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Catching the dragon: Derby 1-2 Forest

What an unspeakably magnificent day. Nick Miller was there, and he keeps discovering new bruises on his legs from the celebrations...

Scott Heavey/Getty Images

It's a bit of a cliché to talk about football as a drug, as something you can't give up despite common sense pointing that way. But, like most clichés, within lies truth. Like drug addicts we're chasing the dragon, looking to repeat that elusive high, the euphoria of the that one incredible hit, but rather than importing chemicals we're trying to awaken ones already in our body.

Going to Forest v Derby games has, over the last few years, provided many, many more moments of pain and disappointment than euphoric ones, but I go to every one in the hope of repeating my favourite moment of recent times, Robbie Earnshaw's goal and the 1-0 win back in 2011, a game which seemed to build perfectly to that one moment, producing a moment of phenomenal catharsis that I hadn't felt since. That elusive high again.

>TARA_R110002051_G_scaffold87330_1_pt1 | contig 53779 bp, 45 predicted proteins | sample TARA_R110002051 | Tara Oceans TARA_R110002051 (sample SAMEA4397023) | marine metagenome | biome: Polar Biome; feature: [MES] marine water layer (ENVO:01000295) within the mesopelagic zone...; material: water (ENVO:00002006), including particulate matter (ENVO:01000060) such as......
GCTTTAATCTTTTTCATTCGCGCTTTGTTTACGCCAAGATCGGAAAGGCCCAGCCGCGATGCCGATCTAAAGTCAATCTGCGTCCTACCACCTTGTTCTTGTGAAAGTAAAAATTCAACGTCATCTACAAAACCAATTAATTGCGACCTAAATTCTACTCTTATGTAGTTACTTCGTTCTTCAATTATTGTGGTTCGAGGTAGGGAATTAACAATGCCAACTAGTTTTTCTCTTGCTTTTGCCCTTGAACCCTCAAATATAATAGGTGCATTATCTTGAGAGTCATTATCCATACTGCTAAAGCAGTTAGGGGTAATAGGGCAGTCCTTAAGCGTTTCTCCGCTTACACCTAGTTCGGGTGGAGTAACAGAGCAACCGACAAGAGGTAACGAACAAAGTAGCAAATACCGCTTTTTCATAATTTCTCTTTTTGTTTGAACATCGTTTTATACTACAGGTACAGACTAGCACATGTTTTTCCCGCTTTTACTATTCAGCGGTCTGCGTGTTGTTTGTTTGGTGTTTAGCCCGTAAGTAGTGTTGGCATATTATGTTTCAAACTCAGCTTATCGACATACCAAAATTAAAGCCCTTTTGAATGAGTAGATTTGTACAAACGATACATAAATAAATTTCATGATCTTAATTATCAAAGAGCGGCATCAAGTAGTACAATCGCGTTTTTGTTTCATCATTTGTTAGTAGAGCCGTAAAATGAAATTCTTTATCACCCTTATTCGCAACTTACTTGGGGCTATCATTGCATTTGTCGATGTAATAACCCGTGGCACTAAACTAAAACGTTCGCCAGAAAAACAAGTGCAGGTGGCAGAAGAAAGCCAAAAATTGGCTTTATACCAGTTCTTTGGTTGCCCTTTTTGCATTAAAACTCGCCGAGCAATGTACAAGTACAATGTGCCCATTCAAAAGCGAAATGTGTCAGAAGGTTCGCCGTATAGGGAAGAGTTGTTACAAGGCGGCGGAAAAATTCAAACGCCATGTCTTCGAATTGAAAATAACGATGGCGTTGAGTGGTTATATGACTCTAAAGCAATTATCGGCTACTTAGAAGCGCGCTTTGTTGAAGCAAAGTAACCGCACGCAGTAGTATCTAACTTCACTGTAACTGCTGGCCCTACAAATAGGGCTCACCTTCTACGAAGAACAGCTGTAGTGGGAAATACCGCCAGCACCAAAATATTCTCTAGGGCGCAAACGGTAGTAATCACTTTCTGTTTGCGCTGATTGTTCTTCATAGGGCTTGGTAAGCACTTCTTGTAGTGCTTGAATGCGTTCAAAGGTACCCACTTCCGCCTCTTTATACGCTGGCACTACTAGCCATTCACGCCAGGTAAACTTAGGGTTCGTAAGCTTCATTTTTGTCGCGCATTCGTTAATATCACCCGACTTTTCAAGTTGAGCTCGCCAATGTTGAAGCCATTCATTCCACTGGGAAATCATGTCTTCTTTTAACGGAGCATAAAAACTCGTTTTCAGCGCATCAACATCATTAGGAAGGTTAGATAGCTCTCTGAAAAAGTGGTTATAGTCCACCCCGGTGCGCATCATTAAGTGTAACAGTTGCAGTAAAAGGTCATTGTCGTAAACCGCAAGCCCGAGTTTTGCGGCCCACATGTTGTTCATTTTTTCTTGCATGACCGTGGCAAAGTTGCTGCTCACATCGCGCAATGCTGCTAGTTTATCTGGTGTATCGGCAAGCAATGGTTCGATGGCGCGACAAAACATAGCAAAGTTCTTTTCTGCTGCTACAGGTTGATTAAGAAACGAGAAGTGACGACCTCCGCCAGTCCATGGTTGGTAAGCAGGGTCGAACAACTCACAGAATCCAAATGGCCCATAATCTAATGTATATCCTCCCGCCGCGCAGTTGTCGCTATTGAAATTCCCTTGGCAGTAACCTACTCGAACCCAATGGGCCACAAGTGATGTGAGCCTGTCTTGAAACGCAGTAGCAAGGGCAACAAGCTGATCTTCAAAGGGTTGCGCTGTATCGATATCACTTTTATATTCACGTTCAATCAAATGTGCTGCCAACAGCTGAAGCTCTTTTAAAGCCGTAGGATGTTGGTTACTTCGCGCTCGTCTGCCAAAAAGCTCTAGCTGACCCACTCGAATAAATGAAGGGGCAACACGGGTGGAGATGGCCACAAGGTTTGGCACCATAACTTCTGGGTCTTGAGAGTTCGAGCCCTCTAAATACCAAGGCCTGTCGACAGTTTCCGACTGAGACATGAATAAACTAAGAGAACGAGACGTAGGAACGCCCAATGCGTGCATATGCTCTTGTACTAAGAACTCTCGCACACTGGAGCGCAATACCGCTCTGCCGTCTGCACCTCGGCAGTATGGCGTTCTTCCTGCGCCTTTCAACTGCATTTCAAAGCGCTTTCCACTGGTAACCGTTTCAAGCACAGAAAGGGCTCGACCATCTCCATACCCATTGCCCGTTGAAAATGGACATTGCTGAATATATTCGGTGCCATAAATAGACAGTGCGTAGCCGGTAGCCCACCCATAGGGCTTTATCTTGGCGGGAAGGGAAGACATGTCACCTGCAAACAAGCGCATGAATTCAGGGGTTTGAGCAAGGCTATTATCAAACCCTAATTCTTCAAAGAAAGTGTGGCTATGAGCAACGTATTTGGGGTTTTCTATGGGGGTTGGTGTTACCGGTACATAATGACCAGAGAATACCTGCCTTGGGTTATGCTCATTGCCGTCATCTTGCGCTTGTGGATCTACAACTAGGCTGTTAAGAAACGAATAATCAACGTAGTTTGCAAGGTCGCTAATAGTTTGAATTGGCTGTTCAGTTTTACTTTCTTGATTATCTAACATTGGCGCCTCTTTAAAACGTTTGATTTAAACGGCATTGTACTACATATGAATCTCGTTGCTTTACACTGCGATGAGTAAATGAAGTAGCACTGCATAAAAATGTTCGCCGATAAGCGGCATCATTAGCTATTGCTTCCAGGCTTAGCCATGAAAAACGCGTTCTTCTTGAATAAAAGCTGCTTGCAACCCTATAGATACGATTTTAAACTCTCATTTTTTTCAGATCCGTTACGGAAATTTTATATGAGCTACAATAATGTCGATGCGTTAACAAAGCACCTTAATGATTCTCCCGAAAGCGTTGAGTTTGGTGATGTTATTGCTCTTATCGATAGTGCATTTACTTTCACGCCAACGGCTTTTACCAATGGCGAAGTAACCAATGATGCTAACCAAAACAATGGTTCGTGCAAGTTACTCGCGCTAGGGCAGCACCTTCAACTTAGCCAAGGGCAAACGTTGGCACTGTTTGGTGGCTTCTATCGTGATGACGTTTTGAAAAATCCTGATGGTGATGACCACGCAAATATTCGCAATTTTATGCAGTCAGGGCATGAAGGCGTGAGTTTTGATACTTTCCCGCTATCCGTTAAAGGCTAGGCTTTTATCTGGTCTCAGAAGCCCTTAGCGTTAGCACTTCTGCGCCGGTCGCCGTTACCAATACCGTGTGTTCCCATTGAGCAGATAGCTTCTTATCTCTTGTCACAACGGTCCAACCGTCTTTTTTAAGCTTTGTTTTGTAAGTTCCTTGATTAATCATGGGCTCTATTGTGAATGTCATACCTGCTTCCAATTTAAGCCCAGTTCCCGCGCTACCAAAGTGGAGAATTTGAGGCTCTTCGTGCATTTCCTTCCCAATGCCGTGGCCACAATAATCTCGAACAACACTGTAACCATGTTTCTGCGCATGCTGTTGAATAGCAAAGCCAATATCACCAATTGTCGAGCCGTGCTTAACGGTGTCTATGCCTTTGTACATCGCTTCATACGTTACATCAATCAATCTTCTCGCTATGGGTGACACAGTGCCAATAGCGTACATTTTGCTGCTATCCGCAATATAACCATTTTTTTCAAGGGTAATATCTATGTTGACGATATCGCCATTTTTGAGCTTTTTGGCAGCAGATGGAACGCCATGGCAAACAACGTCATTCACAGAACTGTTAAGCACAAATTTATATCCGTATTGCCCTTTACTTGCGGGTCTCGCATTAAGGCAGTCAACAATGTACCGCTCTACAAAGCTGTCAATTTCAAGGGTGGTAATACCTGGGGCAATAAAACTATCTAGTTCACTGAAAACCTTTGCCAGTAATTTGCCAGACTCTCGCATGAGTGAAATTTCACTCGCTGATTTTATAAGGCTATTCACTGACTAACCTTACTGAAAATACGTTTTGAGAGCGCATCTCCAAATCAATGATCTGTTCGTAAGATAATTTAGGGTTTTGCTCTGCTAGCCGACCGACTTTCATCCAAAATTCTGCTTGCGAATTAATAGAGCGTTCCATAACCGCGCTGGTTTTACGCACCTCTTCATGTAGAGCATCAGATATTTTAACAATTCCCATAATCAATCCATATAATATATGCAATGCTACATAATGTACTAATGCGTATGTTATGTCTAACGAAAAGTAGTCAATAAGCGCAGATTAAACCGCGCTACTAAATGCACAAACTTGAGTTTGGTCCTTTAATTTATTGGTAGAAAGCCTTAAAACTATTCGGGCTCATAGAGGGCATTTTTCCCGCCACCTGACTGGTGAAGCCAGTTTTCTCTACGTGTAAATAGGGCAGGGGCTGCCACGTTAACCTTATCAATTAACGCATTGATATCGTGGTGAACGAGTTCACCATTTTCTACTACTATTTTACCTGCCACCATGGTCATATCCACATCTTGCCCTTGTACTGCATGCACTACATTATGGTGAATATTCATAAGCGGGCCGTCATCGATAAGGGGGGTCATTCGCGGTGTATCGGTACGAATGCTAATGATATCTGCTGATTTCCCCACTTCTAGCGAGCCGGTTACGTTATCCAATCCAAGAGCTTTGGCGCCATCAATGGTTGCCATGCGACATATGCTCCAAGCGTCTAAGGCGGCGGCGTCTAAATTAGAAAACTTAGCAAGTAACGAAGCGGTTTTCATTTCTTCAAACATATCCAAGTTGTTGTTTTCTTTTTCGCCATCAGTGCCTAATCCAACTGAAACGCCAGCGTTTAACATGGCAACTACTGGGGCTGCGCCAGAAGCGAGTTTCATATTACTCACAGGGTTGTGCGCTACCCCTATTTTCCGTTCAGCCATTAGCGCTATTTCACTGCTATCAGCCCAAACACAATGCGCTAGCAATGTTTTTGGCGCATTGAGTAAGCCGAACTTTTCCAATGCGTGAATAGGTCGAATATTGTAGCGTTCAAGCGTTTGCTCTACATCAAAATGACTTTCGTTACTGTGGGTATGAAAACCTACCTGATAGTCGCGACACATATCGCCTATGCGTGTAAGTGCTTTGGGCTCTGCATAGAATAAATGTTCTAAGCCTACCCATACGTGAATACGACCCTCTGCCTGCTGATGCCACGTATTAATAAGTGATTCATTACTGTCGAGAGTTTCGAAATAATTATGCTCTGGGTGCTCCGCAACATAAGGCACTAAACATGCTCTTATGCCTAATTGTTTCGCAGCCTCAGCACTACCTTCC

This was better. Sorry Earnie, Benny Osborn is now No.1, with a bullet. If there's a more perfect moment in football than beating a hated rival having come from behind with an injury-time goal from a youth team product, when that rival are just objectively better than you, and with an embattled club hero as manager who may well have been handed his cards had there been a repeat of last season's repulsive calamity...well, there isn't, so stop thinking.

We'll talk about what this result means in a wider context and to the season in general in the near future I'm sure, about how this could galvanise the squad and inspire something more tangible, but for the moment let's just savour this